#4 posted 04-24-2013 06:53 PM

I would inlay them after glue-up, because i think it would be easiest and would look just as good.

-- Joel

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richardwootton

1413 posts in 678 days


#5 posted 04-24-2013 08:27 PM

I’m with Jap on that one. It seems a little easier to me to cut the butterflies then trace the particular shape onto the already glued joint, then chisel out that particular shape.

-- Richard, Hot Springs, Ar -- Galoot In Training

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a1Jim

112529 posts in 2300 days


#6 posted 04-24-2013 09:30 PM

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JoeinGa

3513 posts in 730 days


#7 posted 04-24-2013 09:47 PM

I also see the benefit of cutting them with thw wood seaprated. So you can get at the “side” of the cut-out to chisel.
So how ‘bout go ahead and cut one side of the butterfly before glue-up. Then you only hafta cut the other 1/2 of each. So if the wood slips during glue-up it wont matter. Number them as you go so you know which one goes where.

-- Perform A Random Act Of Kindness Today ... Pay It Forward

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UncannyValleyWoods

335 posts in 587 days


#8 posted 04-24-2013 10:14 PM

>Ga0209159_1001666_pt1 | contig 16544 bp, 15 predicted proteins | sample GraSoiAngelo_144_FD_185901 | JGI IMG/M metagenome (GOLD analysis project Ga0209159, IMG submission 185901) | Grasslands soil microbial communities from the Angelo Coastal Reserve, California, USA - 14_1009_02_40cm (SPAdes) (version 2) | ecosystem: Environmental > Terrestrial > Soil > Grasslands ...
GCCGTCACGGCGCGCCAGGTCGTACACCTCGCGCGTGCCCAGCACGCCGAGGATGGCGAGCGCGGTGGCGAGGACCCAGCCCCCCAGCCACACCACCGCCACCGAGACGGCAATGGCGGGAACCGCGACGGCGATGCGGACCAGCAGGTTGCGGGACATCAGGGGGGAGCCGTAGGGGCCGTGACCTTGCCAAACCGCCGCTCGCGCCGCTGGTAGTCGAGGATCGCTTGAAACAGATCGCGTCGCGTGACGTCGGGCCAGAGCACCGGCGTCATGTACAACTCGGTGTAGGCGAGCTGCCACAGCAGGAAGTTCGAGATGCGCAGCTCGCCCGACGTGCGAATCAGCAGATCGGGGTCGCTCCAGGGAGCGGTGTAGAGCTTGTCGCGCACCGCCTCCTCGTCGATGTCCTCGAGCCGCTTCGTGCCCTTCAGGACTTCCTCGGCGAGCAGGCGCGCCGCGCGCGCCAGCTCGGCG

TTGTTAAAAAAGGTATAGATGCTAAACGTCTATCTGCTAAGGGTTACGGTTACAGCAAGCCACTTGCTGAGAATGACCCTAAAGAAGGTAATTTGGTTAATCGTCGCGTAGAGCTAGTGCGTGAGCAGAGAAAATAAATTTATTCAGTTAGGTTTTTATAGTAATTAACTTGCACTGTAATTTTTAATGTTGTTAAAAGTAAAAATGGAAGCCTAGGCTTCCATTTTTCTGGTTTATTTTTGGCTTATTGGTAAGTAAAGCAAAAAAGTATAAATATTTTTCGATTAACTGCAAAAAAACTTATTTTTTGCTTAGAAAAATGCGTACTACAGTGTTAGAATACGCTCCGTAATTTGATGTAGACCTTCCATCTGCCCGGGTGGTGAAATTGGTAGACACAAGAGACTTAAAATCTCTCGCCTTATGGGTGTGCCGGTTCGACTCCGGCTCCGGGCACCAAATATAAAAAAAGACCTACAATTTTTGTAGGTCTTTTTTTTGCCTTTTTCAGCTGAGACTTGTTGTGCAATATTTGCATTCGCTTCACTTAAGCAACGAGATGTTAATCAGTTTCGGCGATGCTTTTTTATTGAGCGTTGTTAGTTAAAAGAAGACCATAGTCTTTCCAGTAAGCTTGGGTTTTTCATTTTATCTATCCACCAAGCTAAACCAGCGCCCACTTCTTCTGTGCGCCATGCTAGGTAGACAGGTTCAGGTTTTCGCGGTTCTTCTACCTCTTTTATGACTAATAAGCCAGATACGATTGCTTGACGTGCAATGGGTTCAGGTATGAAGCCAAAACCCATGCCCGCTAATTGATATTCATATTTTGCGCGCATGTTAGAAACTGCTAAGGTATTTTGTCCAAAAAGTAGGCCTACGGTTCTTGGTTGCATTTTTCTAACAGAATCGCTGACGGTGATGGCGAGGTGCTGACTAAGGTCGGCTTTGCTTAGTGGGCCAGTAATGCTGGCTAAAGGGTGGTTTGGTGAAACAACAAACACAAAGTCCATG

Some very good advice here. Many thanks.

I think I’ve decided to go with the plunge router option, at least to take care of the meat of the mortise. I think I’ve gotten my chisels sharp enough to clean up to the line. Since there’s no real need for the bow tie to be visible on the bottom, I think I’m simply going to inlay it.

-- http://www.etsy.com/shop/UncannyValleyWoods

View Lee Barker's profile

Lee Barker

2169 posts in 1573 days


#9 posted 04-24-2013 11:25 PM

I’d forget the dowels in the glueup. Not necessary and error prone.

I like the creative thinking going into your planning.

What if you precut the mortises, all boards, 1/8 shy of your line? Glue up the boards and then true them up with a chisel.

What size chisel would work for this, 1/2”? A little north of ten bucks and you can own a decent chisel and start your “second set.”

I’m eager to read of the progress of this project.

Kindly,

Lee

-- "...in his brain, which is as dry as the remainder biscuit after a voyage, he hath strange places cramm'd with observation, the which he vents in mangled forms." --Shakespeare, "As You Like It"

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UncannyValleyWoods

335 posts in 587 days


#10 posted 04-25-2013 12:05 AM

Thanks Lee. I did skip the dowels. The boards are glued up currently. I’ll keep you posted.

-- http://www.etsy.com/shop/UncannyValleyWoods

View USMCSergeant's profile

USMCSergeant

28 posts in 678 days


#11 posted 04-25-2013 12:05 AM

I did use dowels during the glue up of my live edge table, only because it was difficult to joint a 8 foot long half slab and there were some very minor gaps in the joint. I think if I had obtained a perfect, almost seemless joint I would have left out dowels. I know wood glue doesn’t gap fill very well, and dowels were not difficult to use. I bought a very simple dowel jig and things went mostly smooth, although one was just slightly off and a quick filing of the 3/8” dowel made it work.